- It is essential that local governments and public utility companies work together in all phases, from the assessment, determining the indicators, setting objectives, planning and implementing actions to improve water and sanitation services;
- In doing so, Public Service Agreement is an instrumental tool for setting objectives, determining actions, rights and obligations and monitoring the progress.
- In these processes, customers must not be forgotten and their opinions have to be taken into consideration.
- Some of the key indicators that the participants thought are the most important to be included in the Public Service Agreement are: quality of service of water, non-revenue water and financial efficiency.
- Still, the Public Service Agreement needs to be adjusted to the context. For example, setting these indicators might be challenging in rural areas, where data is lacking.
In addition to the session hosted by NALAS, Mayors and member LGAs’ representatives addressed in various workshops and plenary sessions during the two-day program of the conference.
Mr. Cemil Arslan, the Secretary General of the Marmara Municipalities Union, Turkey, had quite motivating ignite presentation during the session on Innovative Financing Mechanisms. “46% of Istanbul’s budget goes to investments, while 99% of its waste water is under control and water loses are cut to a minimum”, said Mr. Arslan.
Mayor Tatiana Badan, who is also a President of CALM from Moldova, talked in the session on Addressing the challenge of water and sanitation services provision in rural areas. “Although 50% of the population in Moldova lives in rural areas, all central government’s development efforts go to urban areas. The lack of fiscal decentralisation further increases this problem”, said Ms. Badan.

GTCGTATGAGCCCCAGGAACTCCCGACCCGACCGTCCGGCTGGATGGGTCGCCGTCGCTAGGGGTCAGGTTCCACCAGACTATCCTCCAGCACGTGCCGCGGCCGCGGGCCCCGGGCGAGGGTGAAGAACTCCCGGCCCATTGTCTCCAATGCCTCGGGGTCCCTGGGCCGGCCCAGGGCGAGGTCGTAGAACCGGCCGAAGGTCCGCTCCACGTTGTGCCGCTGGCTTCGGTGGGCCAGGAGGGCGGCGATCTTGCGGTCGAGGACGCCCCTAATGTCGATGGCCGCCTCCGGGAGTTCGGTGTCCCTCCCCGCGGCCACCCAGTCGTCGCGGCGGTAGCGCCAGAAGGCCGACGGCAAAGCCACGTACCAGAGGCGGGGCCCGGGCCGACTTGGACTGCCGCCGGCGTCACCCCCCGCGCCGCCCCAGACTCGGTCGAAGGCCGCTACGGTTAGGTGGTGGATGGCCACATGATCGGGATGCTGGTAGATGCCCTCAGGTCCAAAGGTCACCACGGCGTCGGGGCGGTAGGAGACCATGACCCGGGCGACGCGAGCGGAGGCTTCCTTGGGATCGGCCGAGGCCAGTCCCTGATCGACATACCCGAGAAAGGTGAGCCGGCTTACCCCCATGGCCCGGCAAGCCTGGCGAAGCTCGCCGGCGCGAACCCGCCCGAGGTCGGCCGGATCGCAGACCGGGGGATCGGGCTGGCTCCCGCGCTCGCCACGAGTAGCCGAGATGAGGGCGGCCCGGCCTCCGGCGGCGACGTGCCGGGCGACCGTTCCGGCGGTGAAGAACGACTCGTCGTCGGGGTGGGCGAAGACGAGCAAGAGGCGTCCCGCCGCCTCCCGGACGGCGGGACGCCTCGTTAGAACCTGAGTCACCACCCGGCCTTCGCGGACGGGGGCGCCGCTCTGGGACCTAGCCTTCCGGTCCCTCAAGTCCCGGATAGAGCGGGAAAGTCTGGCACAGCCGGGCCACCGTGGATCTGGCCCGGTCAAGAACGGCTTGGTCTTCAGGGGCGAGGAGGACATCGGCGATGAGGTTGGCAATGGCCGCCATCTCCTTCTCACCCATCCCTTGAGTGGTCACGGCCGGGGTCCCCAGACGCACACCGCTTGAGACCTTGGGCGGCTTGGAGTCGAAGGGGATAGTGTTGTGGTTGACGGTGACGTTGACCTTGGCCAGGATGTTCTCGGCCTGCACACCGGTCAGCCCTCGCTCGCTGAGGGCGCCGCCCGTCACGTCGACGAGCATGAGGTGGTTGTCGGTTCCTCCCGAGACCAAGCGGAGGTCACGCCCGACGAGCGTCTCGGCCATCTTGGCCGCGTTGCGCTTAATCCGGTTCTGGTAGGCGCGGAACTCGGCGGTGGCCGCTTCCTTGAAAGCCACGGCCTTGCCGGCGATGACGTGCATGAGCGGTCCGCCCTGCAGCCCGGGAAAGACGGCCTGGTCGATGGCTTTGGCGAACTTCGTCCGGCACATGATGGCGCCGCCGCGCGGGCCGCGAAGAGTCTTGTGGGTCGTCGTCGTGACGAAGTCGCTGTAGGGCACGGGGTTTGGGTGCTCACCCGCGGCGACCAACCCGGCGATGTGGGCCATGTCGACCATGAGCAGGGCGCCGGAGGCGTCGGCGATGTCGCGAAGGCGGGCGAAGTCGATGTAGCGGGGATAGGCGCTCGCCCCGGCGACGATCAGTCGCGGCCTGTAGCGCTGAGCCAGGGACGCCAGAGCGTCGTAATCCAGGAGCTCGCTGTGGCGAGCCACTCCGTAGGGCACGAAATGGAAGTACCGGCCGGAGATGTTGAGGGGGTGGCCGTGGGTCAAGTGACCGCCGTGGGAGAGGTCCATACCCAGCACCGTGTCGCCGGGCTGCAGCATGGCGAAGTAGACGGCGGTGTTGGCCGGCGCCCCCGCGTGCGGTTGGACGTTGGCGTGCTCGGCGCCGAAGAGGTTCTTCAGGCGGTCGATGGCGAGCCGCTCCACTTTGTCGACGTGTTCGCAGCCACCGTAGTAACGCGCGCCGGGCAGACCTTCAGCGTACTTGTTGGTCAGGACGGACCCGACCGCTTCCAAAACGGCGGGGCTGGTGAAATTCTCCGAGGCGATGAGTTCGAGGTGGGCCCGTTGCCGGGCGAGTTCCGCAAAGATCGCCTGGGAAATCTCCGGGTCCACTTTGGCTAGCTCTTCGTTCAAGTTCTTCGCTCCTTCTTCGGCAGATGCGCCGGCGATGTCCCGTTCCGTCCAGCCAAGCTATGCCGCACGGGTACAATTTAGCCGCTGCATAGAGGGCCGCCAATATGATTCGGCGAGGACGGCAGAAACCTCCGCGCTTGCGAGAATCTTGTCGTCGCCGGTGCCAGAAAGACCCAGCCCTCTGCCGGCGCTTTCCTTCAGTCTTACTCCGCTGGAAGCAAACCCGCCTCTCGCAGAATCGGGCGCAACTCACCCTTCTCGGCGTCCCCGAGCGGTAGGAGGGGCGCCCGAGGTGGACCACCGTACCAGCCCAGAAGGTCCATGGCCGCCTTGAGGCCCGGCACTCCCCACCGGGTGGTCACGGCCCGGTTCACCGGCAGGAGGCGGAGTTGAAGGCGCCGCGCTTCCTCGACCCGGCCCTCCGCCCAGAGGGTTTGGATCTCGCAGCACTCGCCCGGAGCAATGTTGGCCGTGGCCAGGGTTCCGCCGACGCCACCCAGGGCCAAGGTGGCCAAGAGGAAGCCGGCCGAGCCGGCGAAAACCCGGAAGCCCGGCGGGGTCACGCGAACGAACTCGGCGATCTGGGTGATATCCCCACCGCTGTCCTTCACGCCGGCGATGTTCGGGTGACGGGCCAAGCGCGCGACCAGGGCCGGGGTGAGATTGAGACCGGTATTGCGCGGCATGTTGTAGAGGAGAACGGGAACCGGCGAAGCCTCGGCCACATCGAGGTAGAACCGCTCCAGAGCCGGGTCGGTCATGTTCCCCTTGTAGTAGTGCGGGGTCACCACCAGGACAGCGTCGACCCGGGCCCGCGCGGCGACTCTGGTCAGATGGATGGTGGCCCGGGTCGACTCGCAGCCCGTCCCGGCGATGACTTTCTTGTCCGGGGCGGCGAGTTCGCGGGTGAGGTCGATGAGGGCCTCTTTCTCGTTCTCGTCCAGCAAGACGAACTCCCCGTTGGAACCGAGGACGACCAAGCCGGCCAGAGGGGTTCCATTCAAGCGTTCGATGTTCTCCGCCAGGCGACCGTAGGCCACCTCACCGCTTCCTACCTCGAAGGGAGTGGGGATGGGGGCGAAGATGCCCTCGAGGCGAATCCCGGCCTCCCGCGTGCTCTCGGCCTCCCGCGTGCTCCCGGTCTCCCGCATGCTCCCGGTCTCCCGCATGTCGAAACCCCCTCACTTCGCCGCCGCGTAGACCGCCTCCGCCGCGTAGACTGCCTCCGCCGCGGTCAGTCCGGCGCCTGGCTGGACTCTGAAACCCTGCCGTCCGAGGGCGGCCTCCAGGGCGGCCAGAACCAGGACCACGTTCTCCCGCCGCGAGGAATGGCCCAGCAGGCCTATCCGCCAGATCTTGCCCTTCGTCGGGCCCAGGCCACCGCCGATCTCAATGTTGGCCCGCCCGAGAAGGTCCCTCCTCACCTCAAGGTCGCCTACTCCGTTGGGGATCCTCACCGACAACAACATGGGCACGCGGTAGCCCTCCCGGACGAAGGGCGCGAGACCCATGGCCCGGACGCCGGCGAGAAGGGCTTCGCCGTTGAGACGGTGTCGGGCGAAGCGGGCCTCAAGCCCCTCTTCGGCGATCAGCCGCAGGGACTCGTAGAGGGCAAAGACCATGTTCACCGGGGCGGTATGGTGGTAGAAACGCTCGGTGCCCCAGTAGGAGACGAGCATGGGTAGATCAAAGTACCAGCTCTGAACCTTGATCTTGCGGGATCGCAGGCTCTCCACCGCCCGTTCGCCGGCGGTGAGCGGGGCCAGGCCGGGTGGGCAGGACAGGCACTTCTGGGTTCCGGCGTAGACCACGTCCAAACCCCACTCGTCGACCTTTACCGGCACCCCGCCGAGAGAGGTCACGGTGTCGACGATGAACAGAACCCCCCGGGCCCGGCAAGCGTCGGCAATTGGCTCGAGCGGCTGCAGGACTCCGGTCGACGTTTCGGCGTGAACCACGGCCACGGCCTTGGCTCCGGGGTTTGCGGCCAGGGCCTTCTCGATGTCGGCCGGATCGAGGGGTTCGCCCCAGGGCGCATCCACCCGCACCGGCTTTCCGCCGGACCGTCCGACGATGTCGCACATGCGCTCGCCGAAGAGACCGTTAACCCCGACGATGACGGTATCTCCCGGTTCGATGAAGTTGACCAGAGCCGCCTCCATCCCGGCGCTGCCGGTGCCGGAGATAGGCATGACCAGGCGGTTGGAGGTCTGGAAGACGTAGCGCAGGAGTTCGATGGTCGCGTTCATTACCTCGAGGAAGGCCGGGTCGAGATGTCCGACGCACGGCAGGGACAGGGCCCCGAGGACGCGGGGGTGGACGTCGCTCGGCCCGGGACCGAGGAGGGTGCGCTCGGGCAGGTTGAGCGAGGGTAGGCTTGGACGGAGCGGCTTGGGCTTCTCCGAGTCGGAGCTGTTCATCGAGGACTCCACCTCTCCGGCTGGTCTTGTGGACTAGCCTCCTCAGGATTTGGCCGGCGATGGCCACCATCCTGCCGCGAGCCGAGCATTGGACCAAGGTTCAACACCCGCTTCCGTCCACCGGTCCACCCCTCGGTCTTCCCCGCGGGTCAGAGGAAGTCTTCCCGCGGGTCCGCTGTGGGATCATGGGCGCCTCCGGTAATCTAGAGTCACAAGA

Mr. Ljubisa Cosic, Mayor of Istocno Novo Sarajevo, Bosnia and Herzegovina talked about strategic financial planning in the water sector, Ms. Voltana Ademi, Mayor of Shodra, Albania, talked about the perspectives on financing, Mr. Miroslav Matesic, the Deputy Mayor of Rijeka, Croatia, presented Rijeka bond issue, while Mr. Goran Cvetanovic, Mayor of Leskovac, Serbia talked about efficient financing of construction and operation of waste water treatment infrastructure.
NALAS next President, Mr. Mico Micic, Mayor of Bijeljina, Bosnia and Herzegovina, addressed in the closing session of the conference. “The water sector makes an important part of the SDGs and it should be high in the list of all of us Mayors and development agencies in SEE. The investments in water sector are complex and costly. We need to invest in increasing capacities of our city administrations. More importantly we need to develop a better communication and team work between the city administration and the public utility companies. All based on quality data, good financial management and most importantly, good multiyear planning. It is encouraging to learn about the new training system which IAWD and NALAS are developing with joint forces and hopefully very soon all local governments that plan to enter into such investments will know who will be able to give them a hand”, concluded Micic.